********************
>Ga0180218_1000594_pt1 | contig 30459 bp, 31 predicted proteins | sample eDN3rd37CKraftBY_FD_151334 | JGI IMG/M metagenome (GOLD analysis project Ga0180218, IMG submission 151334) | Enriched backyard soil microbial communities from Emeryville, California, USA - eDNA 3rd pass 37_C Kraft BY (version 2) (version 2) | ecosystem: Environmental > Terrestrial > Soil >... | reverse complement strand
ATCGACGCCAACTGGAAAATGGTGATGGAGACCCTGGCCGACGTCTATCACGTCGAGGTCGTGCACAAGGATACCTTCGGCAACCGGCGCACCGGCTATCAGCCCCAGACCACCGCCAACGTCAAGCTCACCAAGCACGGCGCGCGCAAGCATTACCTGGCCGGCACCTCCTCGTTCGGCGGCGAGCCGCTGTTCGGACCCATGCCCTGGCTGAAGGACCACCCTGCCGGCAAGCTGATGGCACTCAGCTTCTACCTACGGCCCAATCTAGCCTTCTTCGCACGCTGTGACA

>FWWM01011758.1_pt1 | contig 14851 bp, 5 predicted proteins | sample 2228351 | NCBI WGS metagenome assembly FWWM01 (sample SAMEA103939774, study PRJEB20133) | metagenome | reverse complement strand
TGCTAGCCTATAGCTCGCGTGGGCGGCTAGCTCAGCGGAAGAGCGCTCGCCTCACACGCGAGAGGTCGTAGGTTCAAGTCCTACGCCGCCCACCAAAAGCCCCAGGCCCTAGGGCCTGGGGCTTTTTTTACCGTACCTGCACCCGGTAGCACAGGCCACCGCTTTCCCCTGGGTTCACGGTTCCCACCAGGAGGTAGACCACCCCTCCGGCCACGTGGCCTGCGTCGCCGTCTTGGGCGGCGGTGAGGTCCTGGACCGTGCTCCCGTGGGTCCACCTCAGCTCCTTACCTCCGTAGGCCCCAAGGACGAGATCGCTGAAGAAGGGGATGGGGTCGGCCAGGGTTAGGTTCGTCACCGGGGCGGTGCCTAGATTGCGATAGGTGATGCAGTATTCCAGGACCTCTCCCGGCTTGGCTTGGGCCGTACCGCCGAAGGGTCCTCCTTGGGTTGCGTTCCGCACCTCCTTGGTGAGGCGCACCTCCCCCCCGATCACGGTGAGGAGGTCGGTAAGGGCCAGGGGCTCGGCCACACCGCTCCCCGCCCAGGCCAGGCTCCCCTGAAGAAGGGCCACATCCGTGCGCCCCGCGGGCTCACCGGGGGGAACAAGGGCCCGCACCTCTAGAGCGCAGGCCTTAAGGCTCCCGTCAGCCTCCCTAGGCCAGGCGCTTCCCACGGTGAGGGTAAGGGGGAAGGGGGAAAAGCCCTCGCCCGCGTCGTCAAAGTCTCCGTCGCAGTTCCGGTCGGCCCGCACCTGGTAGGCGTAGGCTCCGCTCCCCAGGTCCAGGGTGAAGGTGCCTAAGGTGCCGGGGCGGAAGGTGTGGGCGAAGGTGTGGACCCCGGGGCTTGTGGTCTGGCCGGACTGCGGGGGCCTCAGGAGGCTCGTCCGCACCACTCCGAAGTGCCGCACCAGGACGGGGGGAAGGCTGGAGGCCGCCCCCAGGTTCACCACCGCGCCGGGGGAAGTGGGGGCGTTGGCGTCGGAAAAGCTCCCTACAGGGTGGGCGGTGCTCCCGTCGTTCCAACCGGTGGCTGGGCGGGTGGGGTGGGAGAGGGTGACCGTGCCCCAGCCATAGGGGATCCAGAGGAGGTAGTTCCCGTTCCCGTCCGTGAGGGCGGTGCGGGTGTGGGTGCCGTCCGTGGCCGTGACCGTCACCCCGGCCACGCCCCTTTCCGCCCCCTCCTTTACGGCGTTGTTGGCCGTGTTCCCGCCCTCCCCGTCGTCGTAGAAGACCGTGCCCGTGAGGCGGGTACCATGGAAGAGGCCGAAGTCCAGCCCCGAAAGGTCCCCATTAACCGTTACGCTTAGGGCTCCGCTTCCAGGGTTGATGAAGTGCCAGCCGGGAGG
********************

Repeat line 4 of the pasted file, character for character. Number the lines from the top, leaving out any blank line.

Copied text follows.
TGCTAGCCTATAGCTCGCGTGGGCGGCTAGCTCAGCGGAAGAGCGCTCGCCTCACACGCGAGAGGTCGTAGGTTCAAGTCCTACGCCGCCCACCAAAAGCCCCAGGCCCTAGGGCCTGGGGCTTTTTTTACCGTACCTGCACCCGGTAGCACAGGCCACCGCTTTCCCCTGGGTTCACGGTTCCCACCAGGAGGTAGACCACCCCTCCGGCCACGTGGCCTGCGTCGCCGTCTTGGGCGGCGGTGAGGTCCTGGACCGTGCTCCCGTGGGTCCACCTCAGCTCCTTACCTCCGTAGGCCCCAAGGACGAGATCGCTGAAGAAGGGGATGGGGTCGGCCAGGGTTAGGTTCGTCACCGGGGCGGTGCCTAGATTGCGATAGGTGATGCAGTATTCCAGGACCTCTCCCGGCTTGGCTTGGGCCGTACCGCCGAAGGGTCCTCCTTGGGTTGCGTTCCGCACCTCCTTGGTGAGGCGCACCTCCCCCCCGATCACGGTGAGGAGGTCGGTAAGGGCCAGGGGCTCGGCCACACCGCTCCCCGCCCAGGCCAGGCTCCCCTGAAGAAGGGCCACATCCGTGCGCCCCGCGGGCTCACCGGGGGGAACAAGGGCCCGCACCTCTAGAGCGCAGGCCTTAAGGCTCCCGTCAGCCTCCCTAGGCCAGGCGCTTCCCACGGTGAGGGTAAGGGGGAAGGGGGAAAAGCCCTCGCCCGCGTCGTCAAAGTCTCCGTCGCAGTTCCGGTCGGCCCGCACCTGGTAGGCGTAGGCTCCGCTCCCCAGGTCCAGGGTGAAGGTGCCTAAGGTGCCGGGGCGGAAGGTGTGGGCGAAGGTGTGGACCCCGGGGCTTGTGGTCTGGCCGGACTGCGGGGGCCTCAGGAGGCTCGTCCGCACCACTCCGAAGTGCCGCACCAGGACGGGGGGAAGGCTGGAGGCCGCCCCCAGGTTCACCACCGCGCCGGGGGAAGTGGGGGCGTTGGCGTCGGAAAAGCTCCCTACAGGGTGGGCGGTGCTCCCGTCGTTCCAACCGGTGGCTGGGCGGGTGGGGTGGGAGAGGGTGACCGTGCCCCAGCCATAGGGGATCCAGAGGAGGTAGTTCCCGTTCCCGTCCGTGAGGGCGGTGCGGGTGTGGGTGCCGTCCGTGGCCGTGACCGTCACCCCGGCCACGCCCCTTTCCGCCCCCTCCTTTACGGCGTTGTTGGCCGTGTTCCCGCCCTCCCCGTCGTCGTAGAAGACCGTGCCCGTGAGGCGGGTACCATGGAAGAGGCCGAAGTCCAGCCCCGAAAGGTCCCCATTAACCGTTACGCTTAGGGCTCCGCTTCCAGGGTTGATGAAGTGCCAGCCGGGAGG